Has this ever happened to you? You're finally recovering from a nasty cold or from your seasonal allergy symptoms. You feel like your symptoms should be on the up and up— but somehow, they aren't.
In fact, they may even feel worse.
Your nose and your head still feel stuffed up and congested, and you may even feel pressure or pain in these areas. That's a sure sign that you no longer just have a cold or allergies— that's a sure sign of sinusitis.
1 in 7 adults in the US get sinusitis each year— that's more than 30 million people! But as common as sinusitis is, there's still some confusion about what it is and how you get it. So let's take a look at what sinusitis is, what it isn't, and how to treat it.
What is Sinusitis?
Sinusitis— also known as a sinus infection or rhinosinusitis— occurs when the tissue lining your sinuses become inflamed or swollen.
Your sinuses are connected by small channels that help drain mucus out of your nose. This helps keep it clean, and free of bacteria that can irritate your sinuses or make you sick.
What Causes Sinusitis?
Sinus infections are typically caused by the common cold or allergic rhinitis— also known as allergies. They can also be caused by:
Smoking can also increase your risk of getting sinusitis. Infants and young children can also be at increased risk of sinusitis if they use pacifiers, drink bottles while laying down, or spend a lot of time in daycare centers where they're more likely to catch a bug from other kids.
There are different kinds of sinusitis depending on the source of the inflammation. They include:
- Chronic sinusitis. Chronic sinus infections— or chronic rhinosinusitis— occur when you experience nasal congestion, sinus pain or headaches, a runny nose, or loss of your sense of smell for at least 12 weeks.
- Acute bacterial sinusitis. This refers to sudden cold symptoms— a runny nose, stuffy nose, and a sinus headache— that don't go away after 10 days. These symptoms may seem to improve but can come back in a more severe form. As the name implies, this infection is caused by bacteria.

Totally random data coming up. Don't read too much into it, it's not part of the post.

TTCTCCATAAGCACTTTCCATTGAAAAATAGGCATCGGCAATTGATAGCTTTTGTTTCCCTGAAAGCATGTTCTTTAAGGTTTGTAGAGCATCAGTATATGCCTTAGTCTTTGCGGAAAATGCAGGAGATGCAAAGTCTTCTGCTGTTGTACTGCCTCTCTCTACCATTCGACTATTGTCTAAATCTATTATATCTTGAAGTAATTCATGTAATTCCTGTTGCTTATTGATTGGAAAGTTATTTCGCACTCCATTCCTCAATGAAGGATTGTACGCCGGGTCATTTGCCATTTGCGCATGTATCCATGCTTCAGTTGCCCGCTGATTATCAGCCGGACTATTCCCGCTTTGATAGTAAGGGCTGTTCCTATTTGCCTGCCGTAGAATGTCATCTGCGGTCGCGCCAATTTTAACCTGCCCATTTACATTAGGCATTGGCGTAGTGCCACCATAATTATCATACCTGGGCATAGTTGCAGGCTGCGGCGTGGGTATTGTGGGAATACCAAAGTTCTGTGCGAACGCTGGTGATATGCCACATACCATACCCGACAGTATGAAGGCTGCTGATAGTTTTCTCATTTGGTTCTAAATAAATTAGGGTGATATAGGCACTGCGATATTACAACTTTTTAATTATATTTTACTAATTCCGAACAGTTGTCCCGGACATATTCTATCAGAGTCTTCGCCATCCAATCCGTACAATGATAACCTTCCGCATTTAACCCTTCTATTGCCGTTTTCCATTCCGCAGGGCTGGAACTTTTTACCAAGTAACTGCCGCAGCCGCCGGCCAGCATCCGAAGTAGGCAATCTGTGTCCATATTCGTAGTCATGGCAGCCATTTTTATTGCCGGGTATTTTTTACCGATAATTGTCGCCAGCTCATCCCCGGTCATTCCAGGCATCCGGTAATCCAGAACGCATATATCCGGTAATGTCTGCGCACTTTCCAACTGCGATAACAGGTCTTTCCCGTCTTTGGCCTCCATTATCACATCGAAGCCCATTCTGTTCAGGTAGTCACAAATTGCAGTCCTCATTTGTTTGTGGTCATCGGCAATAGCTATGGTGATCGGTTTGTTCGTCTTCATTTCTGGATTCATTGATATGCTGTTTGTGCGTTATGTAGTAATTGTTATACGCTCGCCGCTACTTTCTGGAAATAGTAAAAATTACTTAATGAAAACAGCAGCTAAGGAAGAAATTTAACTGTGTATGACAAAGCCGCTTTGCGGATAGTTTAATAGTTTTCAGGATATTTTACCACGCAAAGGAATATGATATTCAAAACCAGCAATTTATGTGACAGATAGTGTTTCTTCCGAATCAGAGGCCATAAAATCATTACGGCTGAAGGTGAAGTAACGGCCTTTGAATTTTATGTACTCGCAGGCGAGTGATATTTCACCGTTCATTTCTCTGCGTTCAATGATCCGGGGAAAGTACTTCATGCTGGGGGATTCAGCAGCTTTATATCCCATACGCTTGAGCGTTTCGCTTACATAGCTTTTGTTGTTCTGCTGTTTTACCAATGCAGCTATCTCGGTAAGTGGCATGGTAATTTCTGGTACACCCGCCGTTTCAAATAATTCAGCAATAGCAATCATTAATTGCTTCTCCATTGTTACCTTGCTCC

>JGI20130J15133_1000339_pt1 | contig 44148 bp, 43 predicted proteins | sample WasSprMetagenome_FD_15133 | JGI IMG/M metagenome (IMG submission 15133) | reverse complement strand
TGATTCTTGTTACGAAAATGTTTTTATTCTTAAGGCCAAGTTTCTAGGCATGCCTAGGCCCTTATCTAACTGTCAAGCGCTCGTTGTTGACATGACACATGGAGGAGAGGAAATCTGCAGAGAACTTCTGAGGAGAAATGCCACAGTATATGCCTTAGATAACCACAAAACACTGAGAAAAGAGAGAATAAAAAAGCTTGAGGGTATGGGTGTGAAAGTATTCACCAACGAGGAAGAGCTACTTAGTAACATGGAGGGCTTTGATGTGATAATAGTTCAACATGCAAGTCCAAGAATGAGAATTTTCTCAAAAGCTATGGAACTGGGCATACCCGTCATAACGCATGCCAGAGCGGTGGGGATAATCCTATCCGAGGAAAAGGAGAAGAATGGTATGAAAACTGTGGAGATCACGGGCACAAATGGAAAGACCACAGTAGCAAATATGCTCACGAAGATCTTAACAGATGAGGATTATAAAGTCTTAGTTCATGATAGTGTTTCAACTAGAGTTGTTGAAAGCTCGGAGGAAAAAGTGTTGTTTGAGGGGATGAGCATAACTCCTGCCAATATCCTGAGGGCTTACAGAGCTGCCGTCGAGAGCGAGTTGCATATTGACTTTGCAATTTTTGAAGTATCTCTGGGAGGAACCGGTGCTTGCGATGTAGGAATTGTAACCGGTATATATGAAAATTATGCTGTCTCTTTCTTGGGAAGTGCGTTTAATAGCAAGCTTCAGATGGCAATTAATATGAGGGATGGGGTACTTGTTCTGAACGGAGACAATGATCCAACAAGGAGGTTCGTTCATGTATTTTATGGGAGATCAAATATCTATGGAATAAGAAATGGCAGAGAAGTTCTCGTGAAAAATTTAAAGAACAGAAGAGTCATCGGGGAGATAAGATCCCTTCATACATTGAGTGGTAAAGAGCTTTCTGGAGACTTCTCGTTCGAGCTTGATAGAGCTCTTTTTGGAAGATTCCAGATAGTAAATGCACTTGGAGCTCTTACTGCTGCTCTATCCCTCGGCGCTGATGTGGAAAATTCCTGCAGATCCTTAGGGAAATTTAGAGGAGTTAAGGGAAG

- Subacute sinusitis. This occurs when your sinusitis symptoms last between 4 and 12 weeks.
- Recurrent acute sinusitis. This is when your sinusitis symptoms return 4 or more times a year, and last for less than 2 weeks at a time.
Because sinusitis isn't caused by a virus, the condition itself is not contagious. However, the viruses that can later lead to sinusitis— like the common cold— can be passed from person to person.
Nasal congestion is a common symptom of health problems like allergies and the common cold, and is typically harmless. However, it's possible to get an infection from this nasal obstruction or blockage, even if it's never happened before.
Common signs and symptoms of sinus infections include:
- Postnasal drip
- A stuffy or runny nose with discolored nasal discharge
- Bad breath
- A cough
- Pressure or pain around your nose, eyes, forehead, teeth, or ears
What's The Difference Between Sinusitis, a Cold, and Allergies?
Because the symptoms are so similar, it may not always be easy to tell whether you have a cold, allergies, or a sinus infection.
Remember, you normally won't get sinusitis unless you've been dealing with a cold or allergies. The severity of your allergies can vary from day to day, and depend on how many allergens you're exposed to.
A cold normally builds, peaks, and then disappears over the span of a few days. If your cold does not go away— or if it comes back— that's a sign that it's become a sinus infection.
If you think that you have sinusitis, it's important to contact your doctor, an ENT specialist, or primary care provider as soon as possible. They'll examine your symptoms and perform a small physical exam to check your ears, nose, and throat for any issues. They may even perform a nasal endoscopy to look inside your nose. 
With a diagnosis, your doctor can then help you find the right treatment option.
5 Tips That Can Help You Prevent Sinusitis
When it comes to sinus infections, prevention is the best cure. Thankfully, there are steps you can take to reduce your risk of getting one. Here are our five easy tips to help you prevent sinusitis and breathe better.
Tip #1: Wash Your Hands Often
The best way to prevent the spread of infectious diseases or allergens that can cause sinusitis is to wash your hands.
Your hands come in contact with millions of microbes every day. Of course, this makes it easy to pick up germs, viruses, or irritants like pollen or pet dander. If these irritants get into your nasal passages, they can leave you a sneezy, snuffly mess.